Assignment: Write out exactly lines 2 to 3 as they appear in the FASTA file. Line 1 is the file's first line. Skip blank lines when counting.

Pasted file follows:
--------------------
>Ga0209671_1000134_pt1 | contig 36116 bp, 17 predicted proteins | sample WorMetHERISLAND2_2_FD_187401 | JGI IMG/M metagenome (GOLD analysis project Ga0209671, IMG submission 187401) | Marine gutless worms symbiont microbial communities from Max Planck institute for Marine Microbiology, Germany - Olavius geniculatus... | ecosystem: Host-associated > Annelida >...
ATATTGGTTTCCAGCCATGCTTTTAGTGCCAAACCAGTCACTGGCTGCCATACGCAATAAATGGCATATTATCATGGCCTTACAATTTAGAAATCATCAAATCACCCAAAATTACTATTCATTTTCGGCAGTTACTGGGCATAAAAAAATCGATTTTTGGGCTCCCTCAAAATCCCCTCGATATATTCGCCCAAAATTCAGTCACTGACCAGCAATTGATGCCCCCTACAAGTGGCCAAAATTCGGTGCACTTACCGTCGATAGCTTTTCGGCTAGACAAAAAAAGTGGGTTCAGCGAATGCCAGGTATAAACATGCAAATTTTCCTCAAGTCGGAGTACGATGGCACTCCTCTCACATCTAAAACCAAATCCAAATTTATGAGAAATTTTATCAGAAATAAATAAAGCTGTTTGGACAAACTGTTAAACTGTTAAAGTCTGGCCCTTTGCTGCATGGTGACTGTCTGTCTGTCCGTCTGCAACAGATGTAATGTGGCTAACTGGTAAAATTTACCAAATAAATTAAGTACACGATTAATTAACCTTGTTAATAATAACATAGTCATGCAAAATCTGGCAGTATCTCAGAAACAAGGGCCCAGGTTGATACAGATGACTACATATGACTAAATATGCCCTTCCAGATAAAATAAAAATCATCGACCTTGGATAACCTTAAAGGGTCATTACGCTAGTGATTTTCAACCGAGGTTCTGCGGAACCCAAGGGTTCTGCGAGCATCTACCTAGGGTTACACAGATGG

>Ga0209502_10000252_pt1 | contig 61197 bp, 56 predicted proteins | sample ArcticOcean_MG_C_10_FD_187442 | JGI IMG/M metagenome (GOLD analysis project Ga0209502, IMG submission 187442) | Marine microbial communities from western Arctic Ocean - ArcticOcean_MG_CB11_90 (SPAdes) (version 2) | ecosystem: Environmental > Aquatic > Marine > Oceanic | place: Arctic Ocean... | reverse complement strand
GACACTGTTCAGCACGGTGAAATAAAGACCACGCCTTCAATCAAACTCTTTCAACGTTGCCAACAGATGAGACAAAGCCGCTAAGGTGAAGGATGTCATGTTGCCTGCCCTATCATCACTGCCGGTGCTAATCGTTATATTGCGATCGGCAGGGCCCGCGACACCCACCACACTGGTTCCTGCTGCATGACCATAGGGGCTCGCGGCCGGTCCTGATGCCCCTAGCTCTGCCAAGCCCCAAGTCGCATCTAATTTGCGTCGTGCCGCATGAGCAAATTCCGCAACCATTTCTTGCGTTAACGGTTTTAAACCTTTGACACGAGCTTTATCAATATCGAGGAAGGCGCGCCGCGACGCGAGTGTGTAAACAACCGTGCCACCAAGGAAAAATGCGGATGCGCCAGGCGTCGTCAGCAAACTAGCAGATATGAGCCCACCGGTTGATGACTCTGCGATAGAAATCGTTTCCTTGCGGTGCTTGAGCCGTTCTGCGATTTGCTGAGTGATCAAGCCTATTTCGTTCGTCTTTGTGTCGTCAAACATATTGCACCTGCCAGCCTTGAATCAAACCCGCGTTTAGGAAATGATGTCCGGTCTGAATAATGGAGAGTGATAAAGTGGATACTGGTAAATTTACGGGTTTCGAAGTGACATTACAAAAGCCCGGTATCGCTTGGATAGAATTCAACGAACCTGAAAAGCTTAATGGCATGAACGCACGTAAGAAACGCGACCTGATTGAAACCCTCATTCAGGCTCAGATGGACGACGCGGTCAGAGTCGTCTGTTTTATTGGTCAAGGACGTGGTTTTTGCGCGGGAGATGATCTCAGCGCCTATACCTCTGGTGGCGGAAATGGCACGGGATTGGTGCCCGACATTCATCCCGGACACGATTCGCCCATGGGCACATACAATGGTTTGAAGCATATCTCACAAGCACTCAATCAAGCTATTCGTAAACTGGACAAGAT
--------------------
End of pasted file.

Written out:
ATATTGGTTTCCAGCCATGCTTTTAGTGCCAAACCAGTCACTGGCTGCCATACGCAATAAATGGCATATTATCATGGCCTTACAATTTAGAAATCATCAAATCACCCAAAATTACTATTCATTTTCGGCAGTTACTGGGCATAAAAAAATCGATTTTTGGGCTCCCTCAAAATCCCCTCGATATATTCGCCCAAAATTCAGTCACTGACCAGCAATTGATGCCCCCTACAAGTGGCCAAAATTCGGTGCACTTACCGTCGATAGCTTTTCGGCTAGACAAAAAAAGTGGGTTCAGCGAATGCCAGGTATAAACATGCAAATTTTCCTCAAGTCGGAGTACGATGGCACTCCTCTCACATCTAAAACCAAATCCAAATTTATGAGAAATTTTATCAGAAATAAATAAAGCTGTTTGGACAAACTGTTAAACTGTTAAAGTCTGGCCCTTTGCTGCATGGTGACTGTCTGTCTGTCCGTCTGCAACAGATGTAATGTGGCTAACTGGTAAAATTTACCAAATAAATTAAGTACACGATTAATTAACCTTGTTAATAATAACATAGTCATGCAAAATCTGGCAGTATCTCAGAAACAAGGGCCCAGGTTGATACAGATGACTACATATGACTAAATATGCCCTTCCAGATAAAATAAAAATCATCGACCTTGGATAACCTTAAAGGGTCATTACGCTAGTGATTTTCAACCGAGGTTCTGCGGAACCCAAGGGTTCTGCGAGCATCTACCTAGGGTTACACAGATGG

>Ga0209502_10000252_pt1 | contig 61197 bp, 56 predicted proteins | sample ArcticOcean_MG_C_10_FD_187442 | JGI IMG/M metagenome (GOLD analysis project Ga0209502, IMG submission 187442) | Marine microbial communities from western Arctic Ocean - ArcticOcean_MG_CB11_90 (SPAdes) (version 2) | ecosystem: Environmental > Aquatic > Marine > Oceanic | place: Arctic Ocean... | reverse complement strand